There is a saving grace in that he is so plainly enjoying himself. This is no absentee lord of the manor who keeps but a distant check on the harvest. He is with them every kick of the ball, and his enthusiasm could well last a long road. We have yet to see his face after a run of defeats, but he takes such obvious pleasure in his club's success.
Why should we take exception to Chelsea's swift expansion to cosmic proportions when clubs such as Manchester United and Arsenal have been also mainly collated via the transfer market? It is a matter of speed. For more than a century, our clubs have recruited from outside their catchment areas. True, the circle has widened to cover the entire globe, but it has been at a pace we could handle - drafted in one by one to fill a particular role and be assimilated slowly into the local scenery. Abramovich has hastened the process in a grotesque manner, flooding the place with so many newcomers they have to take it in turns to play. This is force-feeding the goose that is supposed to lay the golden egg, and something must suffer eventually.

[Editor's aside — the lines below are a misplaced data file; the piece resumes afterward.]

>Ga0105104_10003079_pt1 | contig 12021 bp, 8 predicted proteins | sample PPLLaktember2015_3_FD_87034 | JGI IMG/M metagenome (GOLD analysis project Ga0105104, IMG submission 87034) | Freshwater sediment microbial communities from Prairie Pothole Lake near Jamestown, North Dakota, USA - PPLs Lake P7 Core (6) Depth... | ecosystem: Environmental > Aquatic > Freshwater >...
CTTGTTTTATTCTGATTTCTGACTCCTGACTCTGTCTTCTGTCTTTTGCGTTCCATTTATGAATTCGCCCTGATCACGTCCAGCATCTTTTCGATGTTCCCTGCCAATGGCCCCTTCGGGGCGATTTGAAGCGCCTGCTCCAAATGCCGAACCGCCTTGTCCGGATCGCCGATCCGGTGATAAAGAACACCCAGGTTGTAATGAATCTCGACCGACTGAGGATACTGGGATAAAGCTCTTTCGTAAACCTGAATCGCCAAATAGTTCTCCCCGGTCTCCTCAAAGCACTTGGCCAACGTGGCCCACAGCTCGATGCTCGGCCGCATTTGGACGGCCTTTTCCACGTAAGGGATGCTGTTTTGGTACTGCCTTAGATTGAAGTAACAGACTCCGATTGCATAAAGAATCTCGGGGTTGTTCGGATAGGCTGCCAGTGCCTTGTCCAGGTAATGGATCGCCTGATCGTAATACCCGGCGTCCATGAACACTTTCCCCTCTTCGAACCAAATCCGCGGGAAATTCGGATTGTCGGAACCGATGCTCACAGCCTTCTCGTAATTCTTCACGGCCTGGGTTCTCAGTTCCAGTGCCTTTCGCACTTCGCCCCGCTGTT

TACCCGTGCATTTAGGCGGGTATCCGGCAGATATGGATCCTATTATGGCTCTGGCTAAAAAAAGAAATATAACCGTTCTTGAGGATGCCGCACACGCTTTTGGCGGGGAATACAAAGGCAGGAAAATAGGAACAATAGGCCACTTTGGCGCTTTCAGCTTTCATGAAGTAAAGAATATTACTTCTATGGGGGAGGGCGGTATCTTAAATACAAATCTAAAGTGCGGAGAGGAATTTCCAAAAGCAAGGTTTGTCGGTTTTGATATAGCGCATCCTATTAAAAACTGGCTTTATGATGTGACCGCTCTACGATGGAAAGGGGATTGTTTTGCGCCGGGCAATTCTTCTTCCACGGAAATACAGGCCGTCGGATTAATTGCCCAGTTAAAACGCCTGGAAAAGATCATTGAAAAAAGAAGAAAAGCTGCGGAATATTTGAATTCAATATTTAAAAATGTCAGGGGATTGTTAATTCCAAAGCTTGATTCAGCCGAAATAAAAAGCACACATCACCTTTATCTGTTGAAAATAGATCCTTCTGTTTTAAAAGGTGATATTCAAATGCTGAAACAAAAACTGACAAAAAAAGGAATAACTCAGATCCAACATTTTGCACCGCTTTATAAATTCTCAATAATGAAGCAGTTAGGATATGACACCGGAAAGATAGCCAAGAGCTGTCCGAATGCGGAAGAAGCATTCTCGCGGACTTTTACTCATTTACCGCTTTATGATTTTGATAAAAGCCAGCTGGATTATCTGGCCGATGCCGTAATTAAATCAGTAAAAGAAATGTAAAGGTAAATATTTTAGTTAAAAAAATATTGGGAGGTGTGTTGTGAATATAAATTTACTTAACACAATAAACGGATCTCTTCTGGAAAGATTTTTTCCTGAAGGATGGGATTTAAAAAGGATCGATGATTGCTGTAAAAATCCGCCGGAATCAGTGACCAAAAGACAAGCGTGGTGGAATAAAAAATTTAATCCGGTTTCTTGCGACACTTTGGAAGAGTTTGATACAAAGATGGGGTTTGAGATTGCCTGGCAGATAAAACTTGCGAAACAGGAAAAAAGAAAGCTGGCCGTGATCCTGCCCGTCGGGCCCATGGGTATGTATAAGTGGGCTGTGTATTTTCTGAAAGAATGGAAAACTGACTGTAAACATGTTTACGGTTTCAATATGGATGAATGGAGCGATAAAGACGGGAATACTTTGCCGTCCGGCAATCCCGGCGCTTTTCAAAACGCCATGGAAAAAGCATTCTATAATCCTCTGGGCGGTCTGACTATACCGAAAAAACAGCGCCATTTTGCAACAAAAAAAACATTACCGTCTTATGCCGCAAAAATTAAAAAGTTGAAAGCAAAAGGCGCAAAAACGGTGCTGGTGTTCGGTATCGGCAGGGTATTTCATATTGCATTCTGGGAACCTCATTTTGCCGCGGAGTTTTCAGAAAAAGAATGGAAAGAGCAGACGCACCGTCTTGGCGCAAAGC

What if four others with Abramovich's inexhaustible wealth decided to buy Premiership clubs? They could hoover up the majority of the world's best players. We would have clubs that would represent a footballing equivalent of a handful of harems - all the beauty of the game confined to a few sultans.
I'm not sure it is meant to be like that. But I'm equally at a loss to suggest a solution. I mean no offence to Abramovich, nor do I begrudge Chelsea fans their long-awaited place in the glow of glory, but someone in authority has to consider where all of this might end.
Further blows to dignity